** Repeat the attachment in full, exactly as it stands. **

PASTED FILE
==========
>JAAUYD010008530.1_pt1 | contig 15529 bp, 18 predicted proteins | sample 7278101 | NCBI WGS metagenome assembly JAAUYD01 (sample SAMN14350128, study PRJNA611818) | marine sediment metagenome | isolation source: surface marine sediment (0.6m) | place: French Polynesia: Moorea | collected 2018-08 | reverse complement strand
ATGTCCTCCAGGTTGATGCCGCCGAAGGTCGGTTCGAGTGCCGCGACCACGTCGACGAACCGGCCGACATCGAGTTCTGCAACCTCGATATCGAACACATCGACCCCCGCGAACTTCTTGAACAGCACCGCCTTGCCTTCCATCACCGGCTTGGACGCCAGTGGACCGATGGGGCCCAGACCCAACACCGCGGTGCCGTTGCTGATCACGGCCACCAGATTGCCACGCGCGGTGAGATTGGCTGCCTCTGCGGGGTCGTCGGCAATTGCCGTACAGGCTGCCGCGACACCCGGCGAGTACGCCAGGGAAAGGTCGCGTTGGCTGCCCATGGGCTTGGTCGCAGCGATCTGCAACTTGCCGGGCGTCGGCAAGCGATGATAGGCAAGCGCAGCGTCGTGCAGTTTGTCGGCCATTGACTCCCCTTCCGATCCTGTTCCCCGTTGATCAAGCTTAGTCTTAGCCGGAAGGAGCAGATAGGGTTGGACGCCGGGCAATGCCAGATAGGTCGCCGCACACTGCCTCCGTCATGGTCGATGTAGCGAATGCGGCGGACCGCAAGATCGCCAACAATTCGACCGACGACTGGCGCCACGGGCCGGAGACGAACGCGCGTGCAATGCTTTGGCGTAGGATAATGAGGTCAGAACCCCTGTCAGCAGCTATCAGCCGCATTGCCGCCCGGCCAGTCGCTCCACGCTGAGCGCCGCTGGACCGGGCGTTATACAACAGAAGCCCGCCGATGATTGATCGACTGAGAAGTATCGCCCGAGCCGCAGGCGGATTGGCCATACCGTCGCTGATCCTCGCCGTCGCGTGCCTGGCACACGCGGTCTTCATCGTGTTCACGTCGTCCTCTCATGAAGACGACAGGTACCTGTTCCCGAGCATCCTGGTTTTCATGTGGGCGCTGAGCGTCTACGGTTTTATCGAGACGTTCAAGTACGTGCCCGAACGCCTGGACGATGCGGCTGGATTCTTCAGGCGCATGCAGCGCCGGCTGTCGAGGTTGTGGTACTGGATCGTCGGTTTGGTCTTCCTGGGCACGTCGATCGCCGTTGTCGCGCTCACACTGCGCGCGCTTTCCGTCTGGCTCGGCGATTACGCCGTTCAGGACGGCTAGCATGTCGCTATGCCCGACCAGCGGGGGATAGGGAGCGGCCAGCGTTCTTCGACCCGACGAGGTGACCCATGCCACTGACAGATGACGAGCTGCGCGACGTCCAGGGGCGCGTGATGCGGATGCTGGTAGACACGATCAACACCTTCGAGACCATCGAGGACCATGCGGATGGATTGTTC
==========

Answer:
>JAAUYD010008530.1_pt1 | contig 15529 bp, 18 predicted proteins | sample 7278101 | NCBI WGS metagenome assembly JAAUYD01 (sample SAMN14350128, study PRJNA611818) | marine sediment metagenome | isolation source: surface marine sediment (0.6m) | place: French Polynesia: Moorea | collected 2018-08 | reverse complement strand
ATGTCCTCCAGGTTGATGCCGCCGAAGGTCGGTTCGAGTGCCGCGACCACGTCGACGAACCGGCCGACATCGAGTTCTGCAACCTCGATATCGAACACATCGACCCCCGCGAACTTCTTGAACAGCACCGCCTTGCCTTCCATCACCGGCTTGGACGCCAGTGGACCGATGGGGCCCAGACCCAACACCGCGGTGCCGTTGCTGATCACGGCCACCAGATTGCCACGCGCGGTGAGATTGGCTGCCTCTGCGGGGTCGTCGGCAATTGCCGTACAGGCTGCCGCGACACCCGGCGAGTACGCCAGGGAAAGGTCGCGTTGGCTGCCCATGGGCTTGGTCGCAGCGATCTGCAACTTGCCGGGCGTCGGCAAGCGATGATAGGCAAGCGCAGCGTCGTGCAGTTTGTCGGCCATTGACTCCCCTTCCGATCCTGTTCCCCGTTGATCAAGCTTAGTCTTAGCCGGAAGGAGCAGATAGGGTTGGACGCCGGGCAATGCCAGATAGGTCGCCGCACACTGCCTCCGTCATGGTCGATGTAGCGAATGCGGCGGACCGCAAGATCGCCAACAATTCGACCGACGACTGGCGCCACGGGCCGGAGACGAACGCGCGTGCAATGCTTTGGCGTAGGATAATGAGGTCAGAACCCCTGTCAGCAGCTATCAGCCGCATTGCCGCCCGGCCAGTCGCTCCACGCTGAGCGCCGCTGGACCGGGCGTTATACAACAGAAGCCCGCCGATGATTGATCGACTGAGAAGTATCGCCCGAGCCGCAGGCGGATTGGCCATACCGTCGCTGATCCTCGCCGTCGCGTGCCTGGCACACGCGGTCTTCATCGTGTTCACGTCGTCCTCTCATGAAGACGACAGGTACCTGTTCCCGAGCATCCTGGTTTTCATGTGGGCGCTGAGCGTCTACGGTTTTATCGAGACGTTCAAGTACGTGCCCGAACGCCTGGACGATGCGGCTGGATTCTTCAGGCGCATGCAGCGCCGGCTGTCGAGGTTGTGGTACTGGATCGTCGGTTTGGTCTTCCTGGGCACGTCGATCGCCGTTGTCGCGCTCACACTGCGCGCGCTTTCCGTCTGGCTCGGCGATTACGCCGTTCAGGACGGCTAGCATGTCGCTATGCCCGACCAGCGGGGGATAGGGAGCGGCCAGCGTTCTTCGACCCGACGAGGTGACCCATGCCACTGACAGATGACGAGCTGCGCGACGTCCAGGGGCGCGTGATGCGGATGCTGGTAGACACGATCAACACCTTCGAGACCATCGAGGACCATGCGGATGGATTGTTC